COMMENTARY | Along with the public filth, the drug abuse, the sleeping bag sex and the general craziness that has characterized Occupy Wall Street, it looks like a new problem has arisen. There has been an outbreak of thievery in Zuccotti Park.
One has difficulty working up a lot of sympathy for people whose modus operandi is the forcible redistribution of wealth from the filthy rich to the starving poor who have had their expensive lap top computers stolen. (Just as an aside, isn't Apple one of those evil corporations?) It is clear that income redistributionists of a different kind are getting into the spirit of socialism. They are helping themselves to all that computer equipment and cash that is just laying around for the taking.
One is particularly amused at the young security volunteer who whined, "Why people got to come here and do stupid stuff? All it does is make people not wanna come here anymore." One wonders if the guy knows what he sounds like. The people attending "Occupy Wall Street" are doing nothing but stupid stuff.
The whole Occupy Wall Street spectacle is starting to read like a segment from an Ayn Rand novel, in which what happens when socialists try to create a perfect society. It always ends badly.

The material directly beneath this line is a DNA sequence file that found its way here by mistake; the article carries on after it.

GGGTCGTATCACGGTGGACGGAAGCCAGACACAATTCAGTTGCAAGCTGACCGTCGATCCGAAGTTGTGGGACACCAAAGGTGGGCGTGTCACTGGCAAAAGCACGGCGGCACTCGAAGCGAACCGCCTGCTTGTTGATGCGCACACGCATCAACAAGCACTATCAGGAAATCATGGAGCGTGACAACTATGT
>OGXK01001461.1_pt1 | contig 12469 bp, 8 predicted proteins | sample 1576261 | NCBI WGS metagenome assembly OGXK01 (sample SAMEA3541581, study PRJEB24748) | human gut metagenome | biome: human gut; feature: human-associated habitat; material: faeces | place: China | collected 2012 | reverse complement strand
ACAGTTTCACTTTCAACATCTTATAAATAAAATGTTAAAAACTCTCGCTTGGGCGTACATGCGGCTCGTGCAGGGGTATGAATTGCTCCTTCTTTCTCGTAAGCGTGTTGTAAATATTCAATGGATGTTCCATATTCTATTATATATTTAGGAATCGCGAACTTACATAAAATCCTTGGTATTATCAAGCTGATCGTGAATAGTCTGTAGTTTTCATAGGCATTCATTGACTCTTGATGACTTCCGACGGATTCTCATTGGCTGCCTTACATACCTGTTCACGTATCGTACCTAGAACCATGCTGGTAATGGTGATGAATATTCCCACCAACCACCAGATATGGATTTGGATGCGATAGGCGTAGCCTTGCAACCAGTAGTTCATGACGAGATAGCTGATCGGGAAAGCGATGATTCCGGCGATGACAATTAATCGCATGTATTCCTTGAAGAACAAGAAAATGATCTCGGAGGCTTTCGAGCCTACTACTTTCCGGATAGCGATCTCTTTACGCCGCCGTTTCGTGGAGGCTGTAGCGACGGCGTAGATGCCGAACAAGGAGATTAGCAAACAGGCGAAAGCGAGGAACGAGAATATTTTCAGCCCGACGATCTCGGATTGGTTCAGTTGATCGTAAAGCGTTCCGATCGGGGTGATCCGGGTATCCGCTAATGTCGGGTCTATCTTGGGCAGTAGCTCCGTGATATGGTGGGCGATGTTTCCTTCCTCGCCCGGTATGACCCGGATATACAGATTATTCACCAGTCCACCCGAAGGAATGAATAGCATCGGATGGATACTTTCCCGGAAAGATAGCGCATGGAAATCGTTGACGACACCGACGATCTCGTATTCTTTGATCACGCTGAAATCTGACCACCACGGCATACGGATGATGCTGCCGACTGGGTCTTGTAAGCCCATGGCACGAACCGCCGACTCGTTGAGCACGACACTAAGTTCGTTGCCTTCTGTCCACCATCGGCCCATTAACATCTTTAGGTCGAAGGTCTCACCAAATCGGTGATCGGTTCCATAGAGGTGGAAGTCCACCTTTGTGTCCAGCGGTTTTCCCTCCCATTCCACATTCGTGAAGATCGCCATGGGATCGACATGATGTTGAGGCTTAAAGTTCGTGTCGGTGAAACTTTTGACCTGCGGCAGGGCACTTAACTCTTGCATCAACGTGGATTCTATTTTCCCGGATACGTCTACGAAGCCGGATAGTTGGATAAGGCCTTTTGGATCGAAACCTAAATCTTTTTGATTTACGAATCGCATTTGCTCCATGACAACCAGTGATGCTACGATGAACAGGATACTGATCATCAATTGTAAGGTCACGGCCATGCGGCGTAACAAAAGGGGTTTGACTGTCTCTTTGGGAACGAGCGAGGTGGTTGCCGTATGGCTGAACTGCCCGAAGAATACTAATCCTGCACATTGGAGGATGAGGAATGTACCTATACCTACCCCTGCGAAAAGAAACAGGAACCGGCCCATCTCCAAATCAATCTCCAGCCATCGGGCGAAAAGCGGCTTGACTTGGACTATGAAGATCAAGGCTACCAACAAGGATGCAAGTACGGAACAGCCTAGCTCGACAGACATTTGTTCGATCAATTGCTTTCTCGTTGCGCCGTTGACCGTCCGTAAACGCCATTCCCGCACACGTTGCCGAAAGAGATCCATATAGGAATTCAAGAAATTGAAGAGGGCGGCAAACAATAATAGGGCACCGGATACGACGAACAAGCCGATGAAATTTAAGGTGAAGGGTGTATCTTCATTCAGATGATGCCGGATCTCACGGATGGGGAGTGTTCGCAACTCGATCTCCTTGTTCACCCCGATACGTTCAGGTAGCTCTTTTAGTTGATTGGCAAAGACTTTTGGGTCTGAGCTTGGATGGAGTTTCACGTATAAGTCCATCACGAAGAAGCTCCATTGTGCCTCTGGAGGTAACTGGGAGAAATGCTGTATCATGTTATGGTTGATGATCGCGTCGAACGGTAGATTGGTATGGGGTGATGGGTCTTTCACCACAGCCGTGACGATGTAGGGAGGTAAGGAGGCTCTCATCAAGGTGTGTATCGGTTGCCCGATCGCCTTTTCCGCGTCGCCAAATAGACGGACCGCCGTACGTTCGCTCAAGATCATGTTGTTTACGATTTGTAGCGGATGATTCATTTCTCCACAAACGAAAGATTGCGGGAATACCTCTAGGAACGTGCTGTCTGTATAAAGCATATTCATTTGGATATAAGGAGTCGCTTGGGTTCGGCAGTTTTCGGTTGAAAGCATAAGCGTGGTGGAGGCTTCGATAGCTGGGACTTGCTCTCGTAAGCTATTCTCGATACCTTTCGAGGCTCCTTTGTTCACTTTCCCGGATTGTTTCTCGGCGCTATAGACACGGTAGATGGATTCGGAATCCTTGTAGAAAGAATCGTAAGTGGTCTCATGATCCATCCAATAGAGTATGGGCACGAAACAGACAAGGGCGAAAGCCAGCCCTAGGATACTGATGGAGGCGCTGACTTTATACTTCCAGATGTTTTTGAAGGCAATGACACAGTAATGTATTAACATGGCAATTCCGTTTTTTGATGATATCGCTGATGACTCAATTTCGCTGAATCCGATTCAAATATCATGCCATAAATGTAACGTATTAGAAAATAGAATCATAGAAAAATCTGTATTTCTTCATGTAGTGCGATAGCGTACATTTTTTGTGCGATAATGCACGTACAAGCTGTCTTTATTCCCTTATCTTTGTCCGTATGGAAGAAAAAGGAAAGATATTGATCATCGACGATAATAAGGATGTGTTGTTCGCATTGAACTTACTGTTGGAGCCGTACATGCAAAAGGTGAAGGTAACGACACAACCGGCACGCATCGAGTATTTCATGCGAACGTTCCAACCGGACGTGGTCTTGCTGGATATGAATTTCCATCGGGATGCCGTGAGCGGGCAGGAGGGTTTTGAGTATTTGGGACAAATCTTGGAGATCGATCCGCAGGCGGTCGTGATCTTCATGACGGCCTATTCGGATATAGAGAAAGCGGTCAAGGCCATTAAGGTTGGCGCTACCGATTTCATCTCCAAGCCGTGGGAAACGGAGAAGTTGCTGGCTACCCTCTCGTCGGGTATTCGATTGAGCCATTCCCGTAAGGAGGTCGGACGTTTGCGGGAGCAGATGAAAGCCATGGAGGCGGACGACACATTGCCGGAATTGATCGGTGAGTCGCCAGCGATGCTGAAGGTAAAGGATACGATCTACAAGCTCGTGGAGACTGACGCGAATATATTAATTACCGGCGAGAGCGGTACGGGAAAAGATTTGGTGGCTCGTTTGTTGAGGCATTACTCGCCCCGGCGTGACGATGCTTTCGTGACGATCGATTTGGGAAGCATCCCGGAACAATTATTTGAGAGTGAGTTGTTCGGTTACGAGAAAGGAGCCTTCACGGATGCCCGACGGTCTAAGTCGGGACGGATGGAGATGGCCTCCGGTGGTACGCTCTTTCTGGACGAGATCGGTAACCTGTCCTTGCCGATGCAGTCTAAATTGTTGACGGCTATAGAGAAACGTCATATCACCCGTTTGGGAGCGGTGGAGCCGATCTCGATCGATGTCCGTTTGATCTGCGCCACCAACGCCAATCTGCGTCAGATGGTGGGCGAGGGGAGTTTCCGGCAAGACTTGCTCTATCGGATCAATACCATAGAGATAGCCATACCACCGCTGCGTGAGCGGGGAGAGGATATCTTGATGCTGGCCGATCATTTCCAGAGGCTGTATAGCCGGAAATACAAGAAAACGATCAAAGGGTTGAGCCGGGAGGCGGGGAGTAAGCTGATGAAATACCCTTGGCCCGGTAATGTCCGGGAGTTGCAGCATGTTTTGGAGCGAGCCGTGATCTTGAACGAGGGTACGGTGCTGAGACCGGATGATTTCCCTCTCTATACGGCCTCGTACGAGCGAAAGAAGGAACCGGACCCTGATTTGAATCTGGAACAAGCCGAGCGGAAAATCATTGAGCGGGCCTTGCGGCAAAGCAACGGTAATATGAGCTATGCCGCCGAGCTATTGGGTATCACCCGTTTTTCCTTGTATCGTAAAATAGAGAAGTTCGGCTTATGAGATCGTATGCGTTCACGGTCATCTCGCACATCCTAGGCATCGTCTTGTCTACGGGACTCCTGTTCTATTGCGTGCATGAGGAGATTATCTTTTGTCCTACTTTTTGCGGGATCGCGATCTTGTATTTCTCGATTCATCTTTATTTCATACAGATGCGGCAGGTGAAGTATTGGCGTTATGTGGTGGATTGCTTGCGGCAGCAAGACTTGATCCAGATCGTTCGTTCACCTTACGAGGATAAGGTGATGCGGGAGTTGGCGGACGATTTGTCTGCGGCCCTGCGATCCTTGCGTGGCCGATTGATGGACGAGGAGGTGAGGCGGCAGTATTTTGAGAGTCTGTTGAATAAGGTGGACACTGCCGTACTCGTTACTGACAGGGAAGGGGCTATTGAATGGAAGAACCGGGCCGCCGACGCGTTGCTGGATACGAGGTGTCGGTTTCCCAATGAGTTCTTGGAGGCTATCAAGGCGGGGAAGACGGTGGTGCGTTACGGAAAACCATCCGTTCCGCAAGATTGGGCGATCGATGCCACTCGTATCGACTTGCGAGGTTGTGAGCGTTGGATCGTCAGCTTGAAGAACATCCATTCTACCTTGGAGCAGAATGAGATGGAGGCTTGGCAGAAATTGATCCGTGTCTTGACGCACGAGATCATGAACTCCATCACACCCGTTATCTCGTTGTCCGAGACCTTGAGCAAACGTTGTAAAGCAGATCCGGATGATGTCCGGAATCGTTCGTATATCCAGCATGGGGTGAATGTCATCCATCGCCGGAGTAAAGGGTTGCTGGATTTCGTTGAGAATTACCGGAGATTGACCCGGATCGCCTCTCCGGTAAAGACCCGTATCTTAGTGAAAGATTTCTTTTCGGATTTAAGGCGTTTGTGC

One is concerned the outbreak of thievery is just the beginning. Disorder and chaos are the catalysts for crime. Once it is concluded that theft is acceptable, more serious crimes are sure to follow. One can see the various factions of Occupy Wall Street becoming frustrated with one another and the frustration turning into violence.
One thing that always occurs in revolutions of this sort is that it starts feeding on itself. Mayor Bloomberg of New York has been holding back from clearing the park of the occupiers because he is afraid of how bad it will look on TV. But how much worse is it going to get if the occupiers start to turn on one another? The police would have to intervene then and it will not be pretty.
Then the Autumn of Anxiety will end and become the Winter of Discontent. What that entails is hard to predict. But it promises to make 2012 the craziest election year since 1968.
- Wall Street